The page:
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Oil prices up, gasoline jumps on Gulf Coast refinery woes

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Hurricane Harvey forced the shut down of a number of US Gulf Coast refineries, impacting gasoline and oil prices. AFP/Getty Images photo by Thomas B. Shea.

Oil prices rise Thursday, but steep monthly loss expected

Oil prices took a healthy jump on Thursday, rising almost 3 per cent and gasoline futures soared 10 per cent as almost one-quarter of US refining capacity remains offline.

US WTI crude futures recovered some early-week losses. By 5:55 p.m. EDT, WTI was up $1.27 to $47.53/barrel and Brent crude rose $2.03 to $52.76/barrel.

US gasoline futures have risen about 25 per cent from last week to a two-year high over $2/gallon.  Hurricane Harvey’s deadly swipe at the Texas coast has impacted Gulf coast refining, shutting down about 25 per cent of the US refining capacity.

Harvey comes days prior to the Labour Day weekend, typically a time that sees a surge in driving.  Gasoline was up 21.03 cents, or 11.2 per cent to $2.095 at 1:53 p.m.

“The market has turned in reverse pretty sharply,” Gene McGillian, manager of market research at Tradition Energy told Reuters. “You do have some signs of rebalancing, regardless of Harvey.”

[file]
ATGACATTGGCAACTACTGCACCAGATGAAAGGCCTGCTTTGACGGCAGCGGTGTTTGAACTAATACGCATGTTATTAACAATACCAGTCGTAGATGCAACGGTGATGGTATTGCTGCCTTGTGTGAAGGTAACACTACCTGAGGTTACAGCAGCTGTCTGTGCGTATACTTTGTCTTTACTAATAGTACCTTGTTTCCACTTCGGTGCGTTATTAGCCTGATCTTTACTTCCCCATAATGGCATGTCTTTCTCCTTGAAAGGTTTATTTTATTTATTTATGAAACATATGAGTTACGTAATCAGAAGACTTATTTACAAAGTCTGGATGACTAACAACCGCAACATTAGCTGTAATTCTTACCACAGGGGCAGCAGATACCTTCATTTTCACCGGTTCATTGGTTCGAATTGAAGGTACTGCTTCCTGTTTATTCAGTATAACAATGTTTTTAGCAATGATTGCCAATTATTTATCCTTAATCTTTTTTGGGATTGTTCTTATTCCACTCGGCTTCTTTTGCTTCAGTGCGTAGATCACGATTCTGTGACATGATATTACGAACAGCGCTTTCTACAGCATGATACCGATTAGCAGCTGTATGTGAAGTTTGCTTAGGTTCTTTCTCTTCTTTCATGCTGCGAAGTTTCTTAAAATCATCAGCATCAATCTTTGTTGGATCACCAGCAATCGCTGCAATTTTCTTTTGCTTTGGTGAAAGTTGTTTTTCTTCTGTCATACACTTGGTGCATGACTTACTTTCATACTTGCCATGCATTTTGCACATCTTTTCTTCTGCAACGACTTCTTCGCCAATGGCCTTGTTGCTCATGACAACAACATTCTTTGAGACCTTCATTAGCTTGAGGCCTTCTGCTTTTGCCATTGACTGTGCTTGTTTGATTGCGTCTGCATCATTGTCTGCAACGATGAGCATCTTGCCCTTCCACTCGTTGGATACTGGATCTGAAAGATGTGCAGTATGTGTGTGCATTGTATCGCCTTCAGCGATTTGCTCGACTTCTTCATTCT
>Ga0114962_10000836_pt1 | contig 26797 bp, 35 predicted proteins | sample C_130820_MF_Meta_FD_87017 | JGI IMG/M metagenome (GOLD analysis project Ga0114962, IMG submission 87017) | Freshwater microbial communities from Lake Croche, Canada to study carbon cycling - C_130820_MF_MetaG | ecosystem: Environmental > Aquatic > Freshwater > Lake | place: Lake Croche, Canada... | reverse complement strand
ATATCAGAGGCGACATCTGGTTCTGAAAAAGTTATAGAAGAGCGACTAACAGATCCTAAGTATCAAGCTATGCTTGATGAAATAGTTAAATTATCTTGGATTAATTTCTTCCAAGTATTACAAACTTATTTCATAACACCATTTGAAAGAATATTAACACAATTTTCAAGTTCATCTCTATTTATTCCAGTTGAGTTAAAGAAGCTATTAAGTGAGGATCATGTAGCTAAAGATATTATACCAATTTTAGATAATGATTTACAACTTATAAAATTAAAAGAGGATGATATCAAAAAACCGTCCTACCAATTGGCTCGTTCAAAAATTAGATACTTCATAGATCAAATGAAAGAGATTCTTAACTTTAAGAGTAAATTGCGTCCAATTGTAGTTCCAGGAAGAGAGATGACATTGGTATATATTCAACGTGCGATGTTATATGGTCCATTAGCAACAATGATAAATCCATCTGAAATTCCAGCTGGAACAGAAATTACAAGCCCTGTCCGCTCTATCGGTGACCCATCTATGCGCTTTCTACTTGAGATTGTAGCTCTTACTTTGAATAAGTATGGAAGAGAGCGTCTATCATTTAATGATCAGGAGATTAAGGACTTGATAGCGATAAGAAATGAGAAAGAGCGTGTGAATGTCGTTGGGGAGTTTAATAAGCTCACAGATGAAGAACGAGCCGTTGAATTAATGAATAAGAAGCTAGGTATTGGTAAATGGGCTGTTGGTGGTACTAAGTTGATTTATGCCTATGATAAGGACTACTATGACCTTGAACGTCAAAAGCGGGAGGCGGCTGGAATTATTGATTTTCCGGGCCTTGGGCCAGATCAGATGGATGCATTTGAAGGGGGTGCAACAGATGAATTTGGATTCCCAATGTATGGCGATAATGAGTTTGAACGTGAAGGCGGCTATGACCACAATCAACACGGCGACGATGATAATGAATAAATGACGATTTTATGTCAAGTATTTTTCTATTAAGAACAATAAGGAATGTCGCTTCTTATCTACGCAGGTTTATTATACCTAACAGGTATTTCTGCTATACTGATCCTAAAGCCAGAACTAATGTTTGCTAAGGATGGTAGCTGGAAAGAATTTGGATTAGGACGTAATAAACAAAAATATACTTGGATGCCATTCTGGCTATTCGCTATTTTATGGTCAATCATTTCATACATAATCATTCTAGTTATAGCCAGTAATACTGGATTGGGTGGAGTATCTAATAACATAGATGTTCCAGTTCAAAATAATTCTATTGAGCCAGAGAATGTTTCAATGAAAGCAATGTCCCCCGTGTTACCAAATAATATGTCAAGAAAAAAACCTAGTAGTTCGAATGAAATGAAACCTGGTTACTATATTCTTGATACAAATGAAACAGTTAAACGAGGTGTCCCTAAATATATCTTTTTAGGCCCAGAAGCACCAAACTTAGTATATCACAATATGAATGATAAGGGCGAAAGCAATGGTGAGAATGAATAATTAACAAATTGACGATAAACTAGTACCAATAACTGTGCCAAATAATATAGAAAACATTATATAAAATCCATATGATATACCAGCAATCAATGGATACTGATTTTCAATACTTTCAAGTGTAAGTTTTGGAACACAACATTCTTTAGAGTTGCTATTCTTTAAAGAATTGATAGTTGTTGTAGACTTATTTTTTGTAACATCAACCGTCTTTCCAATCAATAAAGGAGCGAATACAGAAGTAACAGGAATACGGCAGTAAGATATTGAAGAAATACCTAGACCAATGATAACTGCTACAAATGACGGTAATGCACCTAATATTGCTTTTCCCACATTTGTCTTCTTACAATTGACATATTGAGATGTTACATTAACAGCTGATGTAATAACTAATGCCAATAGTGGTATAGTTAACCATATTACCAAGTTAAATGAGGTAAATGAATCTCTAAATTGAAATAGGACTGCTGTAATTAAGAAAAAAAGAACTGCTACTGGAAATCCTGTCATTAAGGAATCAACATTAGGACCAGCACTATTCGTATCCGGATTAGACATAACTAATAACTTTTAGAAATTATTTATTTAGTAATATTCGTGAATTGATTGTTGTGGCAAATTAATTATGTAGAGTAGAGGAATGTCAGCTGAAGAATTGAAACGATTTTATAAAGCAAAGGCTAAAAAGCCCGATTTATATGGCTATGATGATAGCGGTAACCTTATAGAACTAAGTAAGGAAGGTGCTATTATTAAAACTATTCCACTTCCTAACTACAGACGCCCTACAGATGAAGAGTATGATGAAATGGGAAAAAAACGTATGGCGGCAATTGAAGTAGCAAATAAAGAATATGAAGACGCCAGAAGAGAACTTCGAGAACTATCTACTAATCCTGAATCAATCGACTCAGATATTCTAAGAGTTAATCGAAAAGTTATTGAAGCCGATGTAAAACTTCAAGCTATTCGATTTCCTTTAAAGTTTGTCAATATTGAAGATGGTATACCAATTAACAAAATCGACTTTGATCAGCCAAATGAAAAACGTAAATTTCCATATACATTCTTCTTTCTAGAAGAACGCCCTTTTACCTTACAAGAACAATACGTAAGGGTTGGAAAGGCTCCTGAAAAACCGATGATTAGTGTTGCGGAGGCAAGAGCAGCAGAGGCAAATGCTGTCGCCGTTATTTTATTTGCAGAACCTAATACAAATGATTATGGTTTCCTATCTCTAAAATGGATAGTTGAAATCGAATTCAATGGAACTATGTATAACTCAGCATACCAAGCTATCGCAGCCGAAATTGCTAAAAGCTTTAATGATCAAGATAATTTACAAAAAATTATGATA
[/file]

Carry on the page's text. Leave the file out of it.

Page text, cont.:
On Wednesday, the US Energy Information Administration reported a drop in US crude stocks by 5.39 million barrels, leaving inventories at 14.5 per cent below record levels seen in March.

OPEC’s production also fell this month by 170,000 barrels per day (b/d) from a 2017 high, according to a Reuters survey.  Unrest in Libya cut supplies and some cartel members boosted their compliance with the OPEC supply cut pact.

According to analysts, the status of US refineries following Harvey’s destruction could be a key to oil prices going forward.

“We could see rising U.S. crude inventories in the next couple of weeks until demand from refineries recovers. But by the end of September I expect the situation to be almost back to normal,” Frank Schallenberger, head of commodity research at LBBW told Reuters.

Reuters reports Goldman Sachs and Stifel analysts expect US infrastructure outages to last several months, but add it is difficult to accurately estimate the damage.

Falling oil stocks and expectations of increased global oil demand have resulted in a number of analysts polled by Reuters raising their oil price forecasts for the first time in six months.

Weather officials are now tracking a developing storm, dubbed Hurricane Irma, brewing in the eastern Atlantic ocean.  Irma, recently dubbed a category 3 hurricane, could hit the southeastern coast of the United States during the second week on September.

A European weather model shows Irma gaining strength, clipping the southern end of Florida and then heading into the Gulf of Mexico where it could impact Texas.

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Posted in: Energy Financial

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